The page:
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Find a Balance

Good duets require a delicate balance of ingredients. Dowling calls it her “recipe”: “A good recipe has a
dash of this and two cups of that,” she says. “In dance terms, you don’t want a work to be all partnering
or two people doing side-by-side solos.”

It’s particularly important not to overstuff your piece with impressive lifts and forget about the quieter,
simpler movements. “Remember to allow the duet to breathe—that’s when the chemistry between the
dancers builds,” Mather says. “Sometimes it’s the moment when the two are just looking at each other,
engaging with each other, that brings the audience in. Plan the big lifts, but the chemistry is what the
audience will remember.”

Play up the Dancers’ Strengths

Sometimes the biggest challenge when choreographing a duet is dealing with two dancers who aren’t
exactly a match made in heaven. What if you’re working with a powerhouse technician and an
emotional mover, or an experienced girl and a totally inexperienced guy—or two people who simply
don’t get along?

If your dancers aren’t technical equals, don’t force it. “I’m never going to have two dancers pirouette at
the same time if one’s a strong turner and the other’s not,” Dowling says. Pushing a dancer’s technical
limitations is generally a good thing—but not when he or she is going to be closely compared to the only
other person onstage. Instead, blend the dancers’ strengths by “restyling” or modifying their best tricks.
“Don’t try to do an overhead lift with a guy who doesn’t have the technical experience needed,” Mather
says. Instead, opt for a shoulder sit, a cradle or another simpler lift that still looks interesting. “You can
find the ‘wow’ moment without breaking the girl’s neck,” Mather says.

Dancers of different experience levels can actually be a blessing in disguise. Paul Destrooper, artistic
director of Ballet Victoria in Victoria, British Columbia, loves the dynamic energy sparked by pairing a
veteran with someone greener. “There’s a circle of learning and experience that’s unique in pas de deux
work,” he says. “It can be tough and stressful, but it’s valuable for a mature dancer to mentor a newer

Dealing with personality conflicts is stickier—but as the person at the head of the room, you’re the one
who has to lay down the law. Dowling has “zero patience” for bickering. Make sure your dancers
understand that personal differences must be put aside the moment they set foot in the studio. And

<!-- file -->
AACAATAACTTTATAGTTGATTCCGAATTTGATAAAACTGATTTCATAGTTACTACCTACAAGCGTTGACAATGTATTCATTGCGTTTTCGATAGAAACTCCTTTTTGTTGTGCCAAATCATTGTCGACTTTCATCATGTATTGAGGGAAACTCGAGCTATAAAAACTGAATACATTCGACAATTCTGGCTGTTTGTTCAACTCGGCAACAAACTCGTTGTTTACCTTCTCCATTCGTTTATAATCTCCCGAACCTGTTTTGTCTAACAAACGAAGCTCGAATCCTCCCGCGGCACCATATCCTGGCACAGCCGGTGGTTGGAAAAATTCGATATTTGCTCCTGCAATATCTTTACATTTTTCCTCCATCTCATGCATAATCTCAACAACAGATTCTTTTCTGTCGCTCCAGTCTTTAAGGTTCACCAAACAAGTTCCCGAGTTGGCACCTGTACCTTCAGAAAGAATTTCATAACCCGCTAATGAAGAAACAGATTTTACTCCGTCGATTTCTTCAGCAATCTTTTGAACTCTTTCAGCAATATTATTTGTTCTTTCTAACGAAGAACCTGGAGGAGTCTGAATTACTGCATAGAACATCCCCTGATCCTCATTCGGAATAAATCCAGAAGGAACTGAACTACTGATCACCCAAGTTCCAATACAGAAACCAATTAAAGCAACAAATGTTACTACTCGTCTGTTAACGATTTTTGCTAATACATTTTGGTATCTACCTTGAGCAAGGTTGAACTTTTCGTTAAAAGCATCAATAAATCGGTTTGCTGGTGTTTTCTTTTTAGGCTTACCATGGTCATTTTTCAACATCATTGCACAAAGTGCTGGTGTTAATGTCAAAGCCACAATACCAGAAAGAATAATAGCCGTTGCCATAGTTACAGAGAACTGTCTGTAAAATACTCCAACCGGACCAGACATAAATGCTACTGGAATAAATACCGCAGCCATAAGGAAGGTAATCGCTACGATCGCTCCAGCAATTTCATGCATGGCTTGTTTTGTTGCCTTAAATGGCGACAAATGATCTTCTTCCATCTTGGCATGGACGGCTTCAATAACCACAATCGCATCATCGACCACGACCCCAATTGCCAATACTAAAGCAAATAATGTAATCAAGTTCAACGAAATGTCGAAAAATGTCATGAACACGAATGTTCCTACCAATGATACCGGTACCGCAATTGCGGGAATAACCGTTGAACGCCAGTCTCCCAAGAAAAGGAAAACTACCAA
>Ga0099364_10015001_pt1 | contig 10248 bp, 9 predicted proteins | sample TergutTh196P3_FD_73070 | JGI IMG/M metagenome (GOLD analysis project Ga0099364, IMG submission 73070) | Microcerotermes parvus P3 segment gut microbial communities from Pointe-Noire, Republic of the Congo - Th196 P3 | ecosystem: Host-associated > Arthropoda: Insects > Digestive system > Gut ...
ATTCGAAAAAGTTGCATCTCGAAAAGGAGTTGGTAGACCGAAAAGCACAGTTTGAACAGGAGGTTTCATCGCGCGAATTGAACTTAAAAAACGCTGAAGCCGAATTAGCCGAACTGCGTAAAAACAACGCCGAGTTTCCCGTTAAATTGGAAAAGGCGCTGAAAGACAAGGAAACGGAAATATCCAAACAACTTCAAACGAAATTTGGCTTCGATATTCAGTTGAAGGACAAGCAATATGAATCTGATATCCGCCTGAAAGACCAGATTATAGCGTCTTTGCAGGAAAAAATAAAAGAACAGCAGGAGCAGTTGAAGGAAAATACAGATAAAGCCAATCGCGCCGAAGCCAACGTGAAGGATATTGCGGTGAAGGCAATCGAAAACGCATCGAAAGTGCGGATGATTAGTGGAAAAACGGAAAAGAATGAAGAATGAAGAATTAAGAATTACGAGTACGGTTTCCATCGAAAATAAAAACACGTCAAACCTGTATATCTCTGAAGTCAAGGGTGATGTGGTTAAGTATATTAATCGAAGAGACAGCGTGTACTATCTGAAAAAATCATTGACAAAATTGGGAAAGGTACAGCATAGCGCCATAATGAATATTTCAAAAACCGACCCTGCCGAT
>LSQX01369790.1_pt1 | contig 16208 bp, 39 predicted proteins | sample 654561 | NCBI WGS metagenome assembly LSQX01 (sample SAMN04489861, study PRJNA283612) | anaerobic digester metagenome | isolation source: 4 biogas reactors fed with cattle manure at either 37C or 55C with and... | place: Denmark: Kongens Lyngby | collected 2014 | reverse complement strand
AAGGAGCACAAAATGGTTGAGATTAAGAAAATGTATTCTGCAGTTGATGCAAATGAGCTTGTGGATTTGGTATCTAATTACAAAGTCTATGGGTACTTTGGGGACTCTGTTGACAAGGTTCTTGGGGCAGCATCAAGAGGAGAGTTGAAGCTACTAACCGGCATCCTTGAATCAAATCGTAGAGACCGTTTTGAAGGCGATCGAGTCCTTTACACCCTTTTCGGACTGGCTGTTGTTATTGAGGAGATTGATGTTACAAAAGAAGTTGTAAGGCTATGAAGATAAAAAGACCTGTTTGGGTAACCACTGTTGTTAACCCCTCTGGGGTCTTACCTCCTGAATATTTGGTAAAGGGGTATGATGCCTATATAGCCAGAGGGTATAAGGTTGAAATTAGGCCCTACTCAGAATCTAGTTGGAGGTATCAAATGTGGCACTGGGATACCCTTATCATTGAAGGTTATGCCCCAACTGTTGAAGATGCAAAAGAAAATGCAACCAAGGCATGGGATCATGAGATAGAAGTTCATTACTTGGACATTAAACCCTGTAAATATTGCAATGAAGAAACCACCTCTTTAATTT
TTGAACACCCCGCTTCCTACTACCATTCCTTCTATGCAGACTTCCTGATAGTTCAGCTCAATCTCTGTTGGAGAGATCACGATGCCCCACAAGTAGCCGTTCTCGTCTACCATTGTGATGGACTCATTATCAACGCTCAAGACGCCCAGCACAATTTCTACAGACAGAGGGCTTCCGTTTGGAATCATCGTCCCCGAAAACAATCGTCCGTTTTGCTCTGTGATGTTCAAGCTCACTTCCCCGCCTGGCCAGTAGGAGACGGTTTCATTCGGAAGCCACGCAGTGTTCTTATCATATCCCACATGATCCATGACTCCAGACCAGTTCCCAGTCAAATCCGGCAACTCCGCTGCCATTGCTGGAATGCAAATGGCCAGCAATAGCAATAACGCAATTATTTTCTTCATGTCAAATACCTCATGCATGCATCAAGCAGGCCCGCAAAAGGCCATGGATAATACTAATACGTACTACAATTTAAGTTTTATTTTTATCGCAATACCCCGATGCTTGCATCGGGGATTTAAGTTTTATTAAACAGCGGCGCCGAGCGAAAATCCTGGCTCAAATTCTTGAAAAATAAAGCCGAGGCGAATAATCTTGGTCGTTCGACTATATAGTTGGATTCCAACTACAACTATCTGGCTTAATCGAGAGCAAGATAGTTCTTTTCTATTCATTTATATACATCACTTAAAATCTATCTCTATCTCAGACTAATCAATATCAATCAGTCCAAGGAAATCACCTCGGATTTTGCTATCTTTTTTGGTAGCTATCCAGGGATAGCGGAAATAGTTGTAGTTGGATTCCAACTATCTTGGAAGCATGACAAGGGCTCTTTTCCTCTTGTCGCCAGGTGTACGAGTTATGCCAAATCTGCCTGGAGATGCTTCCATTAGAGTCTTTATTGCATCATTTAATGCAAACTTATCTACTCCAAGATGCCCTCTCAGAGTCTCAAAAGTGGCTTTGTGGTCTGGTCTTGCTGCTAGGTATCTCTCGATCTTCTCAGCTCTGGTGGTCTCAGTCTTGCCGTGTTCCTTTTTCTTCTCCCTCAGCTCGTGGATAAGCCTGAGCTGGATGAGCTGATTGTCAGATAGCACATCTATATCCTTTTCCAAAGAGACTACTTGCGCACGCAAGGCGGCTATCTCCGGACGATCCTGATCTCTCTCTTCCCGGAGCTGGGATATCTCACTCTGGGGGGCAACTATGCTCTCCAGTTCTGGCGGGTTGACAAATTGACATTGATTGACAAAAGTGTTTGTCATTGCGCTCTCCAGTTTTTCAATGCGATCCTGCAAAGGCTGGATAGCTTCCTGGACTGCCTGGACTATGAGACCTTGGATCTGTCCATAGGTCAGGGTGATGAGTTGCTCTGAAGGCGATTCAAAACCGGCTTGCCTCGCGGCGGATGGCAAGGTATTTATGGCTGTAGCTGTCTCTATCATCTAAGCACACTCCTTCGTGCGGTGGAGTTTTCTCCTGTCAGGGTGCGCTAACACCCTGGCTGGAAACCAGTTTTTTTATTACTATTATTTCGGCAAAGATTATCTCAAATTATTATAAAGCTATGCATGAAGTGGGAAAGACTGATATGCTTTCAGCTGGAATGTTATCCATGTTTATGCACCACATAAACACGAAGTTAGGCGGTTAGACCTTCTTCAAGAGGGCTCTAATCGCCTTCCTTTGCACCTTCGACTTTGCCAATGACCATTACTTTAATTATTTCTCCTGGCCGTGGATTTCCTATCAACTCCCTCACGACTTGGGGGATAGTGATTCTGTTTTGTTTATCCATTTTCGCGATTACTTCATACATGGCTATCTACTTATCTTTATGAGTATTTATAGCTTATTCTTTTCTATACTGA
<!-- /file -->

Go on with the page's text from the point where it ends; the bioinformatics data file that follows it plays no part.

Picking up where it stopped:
there’s actually a certain heat between dancers who dislike each other. If you can, incorporate that into
the choreography.

Form and Structure

1. Form
The form of a dance determines the way it is organized. This is similar to the way musical forms like the
suite, symphony or concerto shape their overall contour or identity.

Three basic dance forms are:


2. Structure
The structure of a dance is how the total work is put together. All elements combine to produce a whole
work of art, with three main sections:

To convey the overall mood, atmosphere and message, the choreographer sequences movement
sections in a variety of ways.



Characterization is a writing concept that can also be applied to creating a character in dance. It refers to
the little details an author uses to convey information about a character’s personality, mood, and/or
story. In writing, these details can be described. (“Sarah was grumpy.”) but in dance, they must be
shown. “Show, Don’t Tell” is important in writing but it’s essential in dance.

Some elements we use to convey both character and story are:

– appearance: clothing, makeup, accessories, degree of tidiness or dishevelment,
– actions: what the character does and how they do it,
– energy,
– mannerisms and gestures,
– gaze,
– posture and the way they carry themselves, and
– facial expressions.
– In group pieces, we can use other’s reactions to convey things about a character.
– Finally, many dancers also use pantomime — creating things that aren’t there (sliding doors, windows,
pulling out a pocket watch) using only gestures, like the parlor game Charades.

Characterization is often the most under-developed part of a dancer’s performance. In the rush to
develop technique or remember choreography, we often forget to ask ourselves, “Who is this person
and why are they doing this?” Dances are stories and characters are the very heart of stories.
Understanding who your character is and what their motivation is essential to conveying those things to